Troye Sivan is on the cusp of mainstream superstardom: the 19-year-old South African-Australian pop star is making a name for himself with the release of his latest EP, TRXYE, which quickly topped the iTunes Charts in 58 countries upon its release. Sivan built an ardent fanbase on YouTube, where his channel has more than 3 million followers; he signed with EMI Australia shortly after releasing a song and video inspired by the book The Fault in Our Stars. Not only did he garner the attention of fellow lovers of Fault, but author (and fellow YouTube star) John Green became a fan, too.
“I know it sounds cheesy,” Sivan says. “But the book genuinely changed my life. I didn’t know what to do besides go to my piano and try to write something about it.” All proceeds from the song have been donated to Princess Margaret Hospital for children in Perth, which is still benefiting from its sales.
Sivan’s first major-label EP features dark pop that marries intimate lyrics with electronic sounds. TIME caught up with him to hear more about what’s next for the up-and-comer.
TIME: Has your career felt like a whirlwind recently?
Troye Sivan: I didn’t expect this at all — it’s been crazy!
Your song meant a lot to “The Fault in Our Stars” fans. As a fan yourself, were you pleased with the movie?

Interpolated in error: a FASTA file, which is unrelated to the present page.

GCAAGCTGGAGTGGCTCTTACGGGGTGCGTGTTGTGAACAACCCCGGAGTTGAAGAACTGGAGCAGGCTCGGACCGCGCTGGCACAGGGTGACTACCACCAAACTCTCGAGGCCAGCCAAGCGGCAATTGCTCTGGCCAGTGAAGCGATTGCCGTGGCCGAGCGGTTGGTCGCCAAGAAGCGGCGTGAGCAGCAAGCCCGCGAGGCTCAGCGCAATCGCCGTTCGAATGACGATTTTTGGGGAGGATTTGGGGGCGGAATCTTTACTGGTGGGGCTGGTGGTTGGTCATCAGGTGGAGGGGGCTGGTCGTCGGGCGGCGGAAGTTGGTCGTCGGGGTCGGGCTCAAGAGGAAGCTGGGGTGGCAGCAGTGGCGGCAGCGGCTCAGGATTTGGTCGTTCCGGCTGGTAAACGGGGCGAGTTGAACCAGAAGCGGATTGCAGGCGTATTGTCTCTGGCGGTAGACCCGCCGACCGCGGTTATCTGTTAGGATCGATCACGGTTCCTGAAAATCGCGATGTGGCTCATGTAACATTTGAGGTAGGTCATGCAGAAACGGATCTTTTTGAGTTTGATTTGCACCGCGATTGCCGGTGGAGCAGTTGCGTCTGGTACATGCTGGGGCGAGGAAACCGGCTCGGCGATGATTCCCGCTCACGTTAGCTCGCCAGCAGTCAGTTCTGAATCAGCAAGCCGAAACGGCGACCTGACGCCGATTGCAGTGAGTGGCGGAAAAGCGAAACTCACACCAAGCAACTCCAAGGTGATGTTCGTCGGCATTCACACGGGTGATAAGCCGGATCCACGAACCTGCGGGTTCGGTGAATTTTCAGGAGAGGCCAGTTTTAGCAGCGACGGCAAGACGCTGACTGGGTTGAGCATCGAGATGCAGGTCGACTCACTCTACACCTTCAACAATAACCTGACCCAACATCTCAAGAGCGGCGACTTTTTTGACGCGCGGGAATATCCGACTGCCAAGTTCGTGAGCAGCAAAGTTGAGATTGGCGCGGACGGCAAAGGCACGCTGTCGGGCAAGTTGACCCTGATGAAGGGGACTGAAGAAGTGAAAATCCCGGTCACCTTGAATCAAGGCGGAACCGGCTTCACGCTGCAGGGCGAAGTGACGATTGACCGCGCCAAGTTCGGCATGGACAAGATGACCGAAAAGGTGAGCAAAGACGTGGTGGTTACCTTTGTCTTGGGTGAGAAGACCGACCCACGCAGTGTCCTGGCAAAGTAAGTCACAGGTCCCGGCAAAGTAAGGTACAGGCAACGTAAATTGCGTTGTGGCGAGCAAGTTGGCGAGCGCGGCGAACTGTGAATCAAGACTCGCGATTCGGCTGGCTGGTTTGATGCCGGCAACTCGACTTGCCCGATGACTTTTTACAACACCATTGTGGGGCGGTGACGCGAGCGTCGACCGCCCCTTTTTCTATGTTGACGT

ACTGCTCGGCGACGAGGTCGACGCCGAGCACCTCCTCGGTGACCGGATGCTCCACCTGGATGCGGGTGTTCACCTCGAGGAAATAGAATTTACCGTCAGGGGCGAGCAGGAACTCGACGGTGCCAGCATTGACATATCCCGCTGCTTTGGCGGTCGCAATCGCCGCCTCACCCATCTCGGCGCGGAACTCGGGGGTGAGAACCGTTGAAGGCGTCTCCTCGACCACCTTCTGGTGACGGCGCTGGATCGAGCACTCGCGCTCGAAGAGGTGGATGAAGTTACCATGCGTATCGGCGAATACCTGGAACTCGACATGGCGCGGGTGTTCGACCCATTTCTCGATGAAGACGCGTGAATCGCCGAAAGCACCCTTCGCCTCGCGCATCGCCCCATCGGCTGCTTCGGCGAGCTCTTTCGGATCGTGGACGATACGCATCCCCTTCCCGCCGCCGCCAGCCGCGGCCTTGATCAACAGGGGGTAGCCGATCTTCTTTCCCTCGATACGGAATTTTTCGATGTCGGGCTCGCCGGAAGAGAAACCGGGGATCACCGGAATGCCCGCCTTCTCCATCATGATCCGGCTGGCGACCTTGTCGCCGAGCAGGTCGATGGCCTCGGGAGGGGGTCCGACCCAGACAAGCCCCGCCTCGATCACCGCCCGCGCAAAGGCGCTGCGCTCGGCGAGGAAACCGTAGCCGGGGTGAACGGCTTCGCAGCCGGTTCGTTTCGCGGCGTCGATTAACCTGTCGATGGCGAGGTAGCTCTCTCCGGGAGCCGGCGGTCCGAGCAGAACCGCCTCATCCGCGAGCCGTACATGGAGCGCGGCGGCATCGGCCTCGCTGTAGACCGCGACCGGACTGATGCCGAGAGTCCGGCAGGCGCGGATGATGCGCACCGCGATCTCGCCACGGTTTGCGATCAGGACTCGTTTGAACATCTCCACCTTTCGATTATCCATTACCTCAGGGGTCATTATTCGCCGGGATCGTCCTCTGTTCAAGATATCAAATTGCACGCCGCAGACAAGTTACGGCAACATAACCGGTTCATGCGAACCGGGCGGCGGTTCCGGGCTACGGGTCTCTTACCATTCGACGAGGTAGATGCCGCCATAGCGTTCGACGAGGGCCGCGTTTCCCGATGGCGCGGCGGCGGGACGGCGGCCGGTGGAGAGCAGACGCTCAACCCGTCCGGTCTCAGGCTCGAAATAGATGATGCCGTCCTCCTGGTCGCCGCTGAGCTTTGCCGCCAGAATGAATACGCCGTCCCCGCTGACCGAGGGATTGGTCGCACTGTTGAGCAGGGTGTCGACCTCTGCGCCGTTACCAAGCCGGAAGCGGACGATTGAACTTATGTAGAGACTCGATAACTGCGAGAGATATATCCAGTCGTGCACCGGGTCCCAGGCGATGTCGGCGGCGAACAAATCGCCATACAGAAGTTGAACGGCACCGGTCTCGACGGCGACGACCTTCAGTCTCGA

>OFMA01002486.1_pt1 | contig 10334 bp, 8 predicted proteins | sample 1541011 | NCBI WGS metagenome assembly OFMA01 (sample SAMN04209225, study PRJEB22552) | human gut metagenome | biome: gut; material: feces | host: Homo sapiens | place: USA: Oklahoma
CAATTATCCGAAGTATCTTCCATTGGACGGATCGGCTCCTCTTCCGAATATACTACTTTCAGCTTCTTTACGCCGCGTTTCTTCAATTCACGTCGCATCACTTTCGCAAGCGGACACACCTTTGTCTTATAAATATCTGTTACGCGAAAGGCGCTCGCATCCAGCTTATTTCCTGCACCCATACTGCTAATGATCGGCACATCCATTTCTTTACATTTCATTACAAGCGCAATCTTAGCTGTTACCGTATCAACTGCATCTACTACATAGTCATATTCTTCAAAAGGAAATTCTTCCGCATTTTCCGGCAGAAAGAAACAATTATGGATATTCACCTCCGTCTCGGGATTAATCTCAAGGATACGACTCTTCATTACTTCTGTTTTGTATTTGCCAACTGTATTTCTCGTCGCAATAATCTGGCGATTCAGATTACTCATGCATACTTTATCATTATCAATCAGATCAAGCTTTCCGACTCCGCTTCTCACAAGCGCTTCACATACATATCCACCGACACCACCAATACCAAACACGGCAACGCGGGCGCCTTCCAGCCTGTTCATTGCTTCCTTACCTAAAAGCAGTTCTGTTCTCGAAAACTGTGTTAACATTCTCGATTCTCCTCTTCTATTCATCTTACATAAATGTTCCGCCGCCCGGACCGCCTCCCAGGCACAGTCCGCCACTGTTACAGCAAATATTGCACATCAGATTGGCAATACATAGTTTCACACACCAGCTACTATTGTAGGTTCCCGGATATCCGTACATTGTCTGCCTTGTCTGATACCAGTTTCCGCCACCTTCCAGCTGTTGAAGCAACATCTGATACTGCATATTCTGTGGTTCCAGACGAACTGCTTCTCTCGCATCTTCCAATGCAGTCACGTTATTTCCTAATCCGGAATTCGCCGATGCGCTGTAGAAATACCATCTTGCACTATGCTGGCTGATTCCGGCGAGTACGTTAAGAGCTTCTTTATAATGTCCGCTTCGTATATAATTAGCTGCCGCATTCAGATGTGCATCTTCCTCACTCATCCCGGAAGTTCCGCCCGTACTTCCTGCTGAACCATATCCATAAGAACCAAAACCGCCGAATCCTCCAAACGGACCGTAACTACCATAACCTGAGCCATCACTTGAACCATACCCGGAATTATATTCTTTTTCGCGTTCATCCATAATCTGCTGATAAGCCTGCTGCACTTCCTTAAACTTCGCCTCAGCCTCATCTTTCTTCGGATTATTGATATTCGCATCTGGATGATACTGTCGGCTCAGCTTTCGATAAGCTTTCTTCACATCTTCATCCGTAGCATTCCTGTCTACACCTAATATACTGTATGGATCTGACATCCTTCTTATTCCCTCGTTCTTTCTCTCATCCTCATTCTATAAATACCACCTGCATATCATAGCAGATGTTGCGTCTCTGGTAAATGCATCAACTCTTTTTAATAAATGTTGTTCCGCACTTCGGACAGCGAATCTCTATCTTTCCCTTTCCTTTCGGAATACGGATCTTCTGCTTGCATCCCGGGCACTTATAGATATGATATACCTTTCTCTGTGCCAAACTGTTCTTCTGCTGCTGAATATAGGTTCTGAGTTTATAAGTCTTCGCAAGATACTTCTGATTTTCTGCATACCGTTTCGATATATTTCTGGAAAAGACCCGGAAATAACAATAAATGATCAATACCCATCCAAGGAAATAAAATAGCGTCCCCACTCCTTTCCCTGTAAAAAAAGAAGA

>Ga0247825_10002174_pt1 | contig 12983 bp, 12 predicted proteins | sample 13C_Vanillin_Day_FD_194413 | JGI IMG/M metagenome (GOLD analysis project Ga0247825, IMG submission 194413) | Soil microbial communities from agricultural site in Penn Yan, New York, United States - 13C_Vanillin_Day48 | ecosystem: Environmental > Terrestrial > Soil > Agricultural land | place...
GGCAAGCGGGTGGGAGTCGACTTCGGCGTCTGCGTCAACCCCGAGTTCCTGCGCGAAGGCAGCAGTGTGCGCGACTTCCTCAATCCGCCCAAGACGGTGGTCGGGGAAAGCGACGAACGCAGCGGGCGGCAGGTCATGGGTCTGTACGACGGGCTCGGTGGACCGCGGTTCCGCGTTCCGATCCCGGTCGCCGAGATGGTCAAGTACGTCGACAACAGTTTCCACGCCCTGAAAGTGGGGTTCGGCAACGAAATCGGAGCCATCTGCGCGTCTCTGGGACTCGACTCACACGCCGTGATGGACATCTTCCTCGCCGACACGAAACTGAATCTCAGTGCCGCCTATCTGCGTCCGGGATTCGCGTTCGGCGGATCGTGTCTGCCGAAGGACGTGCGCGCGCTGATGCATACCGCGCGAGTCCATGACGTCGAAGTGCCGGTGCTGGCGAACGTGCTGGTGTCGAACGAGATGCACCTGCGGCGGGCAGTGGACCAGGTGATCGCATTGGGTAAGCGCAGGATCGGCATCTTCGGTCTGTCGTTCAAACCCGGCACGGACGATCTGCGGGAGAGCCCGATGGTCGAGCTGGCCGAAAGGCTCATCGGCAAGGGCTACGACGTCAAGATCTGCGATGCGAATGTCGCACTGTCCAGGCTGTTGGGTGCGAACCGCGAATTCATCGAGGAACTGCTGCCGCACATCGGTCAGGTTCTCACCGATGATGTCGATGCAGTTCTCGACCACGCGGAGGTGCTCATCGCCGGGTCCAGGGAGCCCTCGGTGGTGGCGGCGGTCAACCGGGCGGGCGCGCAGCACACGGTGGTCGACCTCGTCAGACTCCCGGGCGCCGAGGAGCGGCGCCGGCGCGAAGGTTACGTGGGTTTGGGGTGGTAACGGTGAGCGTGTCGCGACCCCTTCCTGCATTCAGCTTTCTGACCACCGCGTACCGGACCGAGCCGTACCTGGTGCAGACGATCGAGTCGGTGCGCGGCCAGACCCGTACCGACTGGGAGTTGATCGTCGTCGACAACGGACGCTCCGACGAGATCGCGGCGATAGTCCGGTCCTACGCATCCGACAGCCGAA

I think they nailed it, and I’m super proud of John Green. He’s always been such a big supporter and I know that he even tried to get the song in the movie. He’s such a nice guy and it feels really cool that we both came from YouTube, and his creative work changed my life.
Where else do you find your inspiration?
When I got signed and started to write for the EP, I didn’t know what it was going to be. I feel like part of getting better at writing is knowing where to find that inspiration. Right after something happens to me, the first thing I’ll do is go write when those feelings are really, really fresh. I’ll hum a tune into my phone sometimes.
Speaking of your phone, you’re very active on social media — what does it take to get your attention on Twitter?
The ones that I tend to notice will be people who are funny. I love, love, love how I have a witty and funny audience so when they’re funny, I can’t help but respond and get involved.
Do you like being called the next Justin Bieber?
I don’t mind it — it’s flattering. I get it because we both came from YouTube and I’m super proud of what he’s done professionally. I think that the music is a little different, but I’ll let people be the judge of that.
What is some of your favorite music right now?
I’m listening to a lot of Broods, a band from New Zealand. And Wet is a band from New York that I’m really loving. I think pop music is in such an exciting place right now and I do kind of credit that to Lorde with “Royals.” I think that song changed everything in the pop scene. All of the sudden, alternative pop music became pop music.
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